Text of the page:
Inspiring updates to existing legislation and new privacy laws worldwide, the European General Data Protection Regulation (GDPR) represents a landmark for data protection. In effect since May 25th, 2018, the GDPR is the strictest data protection law in the world and covers the Personally Identifiable Information (PII) of European citizens and residents. The legislation is applicable right across the entertainment industry, spanning the dubbing and voice-over activities of those working in advertising, through to film, TV, video games, audio books, animation, podcasts and other.
PII is defined as any information relating to an identified or identifiable natural person, and covers a broad scope that includes both directly and indirectly identifying data. Examples of personal data include name, pseudonym, date of birth, email, telephone, photos, sound recordings of voices, union affiliations, sexual orientation, religious beliefs, fingerprints, DNA and more.
Voice is a biometric personal data, strictly protected by the GDPR as well as most international data protection legislations. It’s considered a ‘special type of data’ and consent of use should be explicit opt-in, renewed regularly, and must be 100% independent of work contracts.
The GDPR gives voice actors enforceable legal rights over how their PII – voice samples included – is collected, processed and shared by organizations. Talents are at the forefront of major GDPR compliance challenges faced by professionals working with dubbing & voiceover content. As voice is considered a personal data, companies processing voice recordings must comply with very specific legal requirements which include respecting talents’ data protection rights. Some of which include:
Studios providing dubbing & voiceover services often keep voice casting databases to cast projects. These casting databases are compiled over time and contain voice recordings from past projects, samples received directly from actors and agents, samples received from creative directors, partners and service providers, etc. The original file source is often unknown as is the compliance status of the PII. During the casting phase, voice samples are shared by the entire supply chain, unmonitored, thus unsecured. More often than not, actors are unaware of which studios have which samples and with whom they have been shared. GDPR gives actors the right to know and have a say in where and how their data is circulating.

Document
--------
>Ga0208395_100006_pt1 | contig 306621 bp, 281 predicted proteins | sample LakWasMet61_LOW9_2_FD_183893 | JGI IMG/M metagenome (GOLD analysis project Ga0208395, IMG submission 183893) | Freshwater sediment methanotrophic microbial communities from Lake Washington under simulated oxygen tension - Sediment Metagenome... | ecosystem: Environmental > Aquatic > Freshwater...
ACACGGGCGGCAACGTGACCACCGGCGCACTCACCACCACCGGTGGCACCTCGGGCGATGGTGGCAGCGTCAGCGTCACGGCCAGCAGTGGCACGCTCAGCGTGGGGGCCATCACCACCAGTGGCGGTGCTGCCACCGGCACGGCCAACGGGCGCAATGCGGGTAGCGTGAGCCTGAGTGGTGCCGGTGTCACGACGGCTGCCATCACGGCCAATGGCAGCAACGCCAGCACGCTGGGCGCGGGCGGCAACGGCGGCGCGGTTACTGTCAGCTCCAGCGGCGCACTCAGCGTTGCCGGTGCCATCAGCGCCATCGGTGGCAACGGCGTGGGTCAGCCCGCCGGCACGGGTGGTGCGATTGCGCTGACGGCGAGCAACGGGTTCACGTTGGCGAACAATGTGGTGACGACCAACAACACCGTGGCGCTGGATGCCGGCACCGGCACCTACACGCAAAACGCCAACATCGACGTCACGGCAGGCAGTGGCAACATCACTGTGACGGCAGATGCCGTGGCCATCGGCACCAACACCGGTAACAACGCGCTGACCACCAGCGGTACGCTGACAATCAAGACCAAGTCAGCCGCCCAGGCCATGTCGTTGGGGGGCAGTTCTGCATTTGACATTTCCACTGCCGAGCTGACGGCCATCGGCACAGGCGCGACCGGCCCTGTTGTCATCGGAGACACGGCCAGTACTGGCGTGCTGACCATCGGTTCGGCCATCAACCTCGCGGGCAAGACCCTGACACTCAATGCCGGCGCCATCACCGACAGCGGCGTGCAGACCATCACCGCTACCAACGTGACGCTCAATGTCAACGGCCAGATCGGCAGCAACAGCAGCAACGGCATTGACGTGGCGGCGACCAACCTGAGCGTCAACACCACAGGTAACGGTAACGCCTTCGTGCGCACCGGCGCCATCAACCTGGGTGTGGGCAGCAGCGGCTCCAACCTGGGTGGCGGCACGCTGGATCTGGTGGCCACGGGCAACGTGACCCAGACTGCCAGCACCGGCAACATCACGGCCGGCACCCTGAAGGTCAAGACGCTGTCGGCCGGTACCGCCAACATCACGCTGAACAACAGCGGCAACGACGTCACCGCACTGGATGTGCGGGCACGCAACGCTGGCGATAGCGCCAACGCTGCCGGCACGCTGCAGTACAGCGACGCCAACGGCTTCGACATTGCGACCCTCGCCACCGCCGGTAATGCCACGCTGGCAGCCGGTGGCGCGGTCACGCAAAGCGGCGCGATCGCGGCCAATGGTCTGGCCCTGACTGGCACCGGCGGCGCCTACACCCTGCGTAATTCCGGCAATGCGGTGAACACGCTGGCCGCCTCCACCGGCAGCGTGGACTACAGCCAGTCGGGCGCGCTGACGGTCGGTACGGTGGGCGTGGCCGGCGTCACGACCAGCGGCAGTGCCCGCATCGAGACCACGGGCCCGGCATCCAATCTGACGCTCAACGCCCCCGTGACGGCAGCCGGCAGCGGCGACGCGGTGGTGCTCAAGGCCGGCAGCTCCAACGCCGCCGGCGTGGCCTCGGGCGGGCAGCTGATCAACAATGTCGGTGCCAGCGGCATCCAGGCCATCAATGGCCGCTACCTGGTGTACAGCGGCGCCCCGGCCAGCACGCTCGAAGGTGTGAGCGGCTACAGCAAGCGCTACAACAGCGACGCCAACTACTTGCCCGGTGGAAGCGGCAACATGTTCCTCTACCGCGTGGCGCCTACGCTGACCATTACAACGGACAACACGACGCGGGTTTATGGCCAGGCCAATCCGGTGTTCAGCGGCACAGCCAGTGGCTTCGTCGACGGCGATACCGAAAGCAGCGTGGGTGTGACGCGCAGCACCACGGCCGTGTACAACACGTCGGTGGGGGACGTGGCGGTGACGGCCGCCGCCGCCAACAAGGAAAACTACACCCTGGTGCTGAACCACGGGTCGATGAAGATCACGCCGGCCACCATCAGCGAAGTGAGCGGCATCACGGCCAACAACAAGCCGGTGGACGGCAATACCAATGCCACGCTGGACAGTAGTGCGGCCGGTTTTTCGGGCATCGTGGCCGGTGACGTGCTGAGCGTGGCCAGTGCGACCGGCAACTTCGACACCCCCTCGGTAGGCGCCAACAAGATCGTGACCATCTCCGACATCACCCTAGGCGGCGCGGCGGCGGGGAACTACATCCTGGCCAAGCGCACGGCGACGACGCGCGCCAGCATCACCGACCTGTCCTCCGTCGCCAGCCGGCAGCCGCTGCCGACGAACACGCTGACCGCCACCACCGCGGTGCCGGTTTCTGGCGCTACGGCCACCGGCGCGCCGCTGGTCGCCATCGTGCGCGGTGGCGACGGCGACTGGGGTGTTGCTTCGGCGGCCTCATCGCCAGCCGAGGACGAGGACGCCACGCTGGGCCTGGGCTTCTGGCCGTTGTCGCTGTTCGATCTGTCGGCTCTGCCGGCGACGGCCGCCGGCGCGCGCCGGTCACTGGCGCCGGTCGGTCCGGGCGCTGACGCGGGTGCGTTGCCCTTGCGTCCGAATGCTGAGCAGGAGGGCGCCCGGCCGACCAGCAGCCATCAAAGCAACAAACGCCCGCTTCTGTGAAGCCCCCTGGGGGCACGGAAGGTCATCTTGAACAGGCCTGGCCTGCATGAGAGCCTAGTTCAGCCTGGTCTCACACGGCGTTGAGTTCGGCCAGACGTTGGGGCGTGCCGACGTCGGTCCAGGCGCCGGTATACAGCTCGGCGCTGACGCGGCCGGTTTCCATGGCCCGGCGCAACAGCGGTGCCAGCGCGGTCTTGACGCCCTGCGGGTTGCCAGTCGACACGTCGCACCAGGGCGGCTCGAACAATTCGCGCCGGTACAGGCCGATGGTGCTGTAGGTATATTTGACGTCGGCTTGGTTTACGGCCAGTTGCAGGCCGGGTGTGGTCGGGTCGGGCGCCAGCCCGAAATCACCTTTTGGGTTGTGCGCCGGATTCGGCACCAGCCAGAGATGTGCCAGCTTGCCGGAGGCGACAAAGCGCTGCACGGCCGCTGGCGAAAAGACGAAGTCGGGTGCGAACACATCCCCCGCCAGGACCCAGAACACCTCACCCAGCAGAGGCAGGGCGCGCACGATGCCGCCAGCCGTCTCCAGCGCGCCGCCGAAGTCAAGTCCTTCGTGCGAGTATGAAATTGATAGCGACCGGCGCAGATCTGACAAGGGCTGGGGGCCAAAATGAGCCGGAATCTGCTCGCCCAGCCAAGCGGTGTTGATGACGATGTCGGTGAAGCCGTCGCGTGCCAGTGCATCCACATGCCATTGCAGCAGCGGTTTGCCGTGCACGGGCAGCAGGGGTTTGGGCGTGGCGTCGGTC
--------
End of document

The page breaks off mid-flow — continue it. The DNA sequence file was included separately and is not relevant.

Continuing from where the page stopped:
A small portion of the entertainment industry has embraced GDPR and adapted their internal and external workflows involving voice data, but unfortunately, the majority are lagging in compliance. This is due in large part to an industry-wide lack of privacy education and training.
Whilst the GDPR is an EU piece of legislation, its scope, impact and application is global. Any business, no matter where they are located, that collects or processes personal data that circulates in Europe must meet all the requirements of the GDPR. This responsibility flows from any entity processing data and the data controllers that provide that direction. Failure to comply with the regulation can result in penalties of up to €20M or 4% of an organization’s global earnings.
GDPR is positive and gives voice actors control of their brand image and how they are presented, and whilst the GDPR is an EU piece of legislation, its scope, impact and application is global. Any business, no matter where they are located, that collects or processes PII of European citizens and residents must meet all the requirements of the GDPR. This responsibility flows from any entity processing data and the data controllers that provide that direction. Failure to comply with the regulation can result in penalties of up to €20M or 4% of an organization’s global earnings.
For more information on EU GDPR, we advise consulting the European Commission’s website that details data subject rights and organizations’ obligations.
Disclaimer: All data and information provided in this blog post are for informational purposes only. Mediartis makes no representation as to the accuracy, completeness, timeliness or validity of the information contained in this document. We recommend that you consult a lawyer for any legal advice regarding the respect of data protection.